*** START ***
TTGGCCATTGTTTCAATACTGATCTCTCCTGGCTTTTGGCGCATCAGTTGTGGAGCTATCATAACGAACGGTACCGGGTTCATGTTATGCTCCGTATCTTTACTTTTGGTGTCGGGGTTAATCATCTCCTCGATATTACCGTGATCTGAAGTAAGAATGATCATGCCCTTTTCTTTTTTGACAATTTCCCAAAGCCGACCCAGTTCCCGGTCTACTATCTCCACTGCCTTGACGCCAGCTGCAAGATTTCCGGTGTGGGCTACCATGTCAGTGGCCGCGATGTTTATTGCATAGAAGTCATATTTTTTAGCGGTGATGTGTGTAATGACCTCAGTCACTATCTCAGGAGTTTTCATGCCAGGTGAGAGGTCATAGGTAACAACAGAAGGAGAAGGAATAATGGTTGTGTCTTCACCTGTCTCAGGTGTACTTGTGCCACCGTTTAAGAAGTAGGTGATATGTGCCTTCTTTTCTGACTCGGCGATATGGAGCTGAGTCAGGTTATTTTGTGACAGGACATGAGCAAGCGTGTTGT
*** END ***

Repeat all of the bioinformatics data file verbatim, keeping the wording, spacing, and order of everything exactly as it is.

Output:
TTGGCCATTGTTTCAATACTGATCTCTCCTGGCTTTTGGCGCATCAGTTGTGGAGCTATCATAACGAACGGTACCGGGTTCATGTTATGCTCCGTATCTTTACTTTTGGTGTCGGGGTTAATCATCTCCTCGATATTACCGTGATCTGAAGTAAGAATGATCATGCCCTTTTCTTTTTTGACAATTTCCCAAAGCCGACCCAGTTCCCGGTCTACTATCTCCACTGCCTTGACGCCAGCTGCAAGATTTCCGGTGTGGGCTACCATGTCAGTGGCCGCGATGTTTATTGCATAGAAGTCATATTTTTTAGCGGTGATGTGTGTAATGACCTCAGTCACTATCTCAGGAGTTTTCATGCCAGGTGAGAGGTCATAGGTAACAACAGAAGGAGAAGGAATAATGGTTGTGTCTTCACCTGTCTCAGGTGTACTTGTGCCACCGTTTAAGAAGTAGGTGATATGTGCCTTCTTTTCTGACTCGGCGATATGGAGCTGAGTCAGGTTATTTTGTGACAGGACATGAGCAAGCGTGTTGT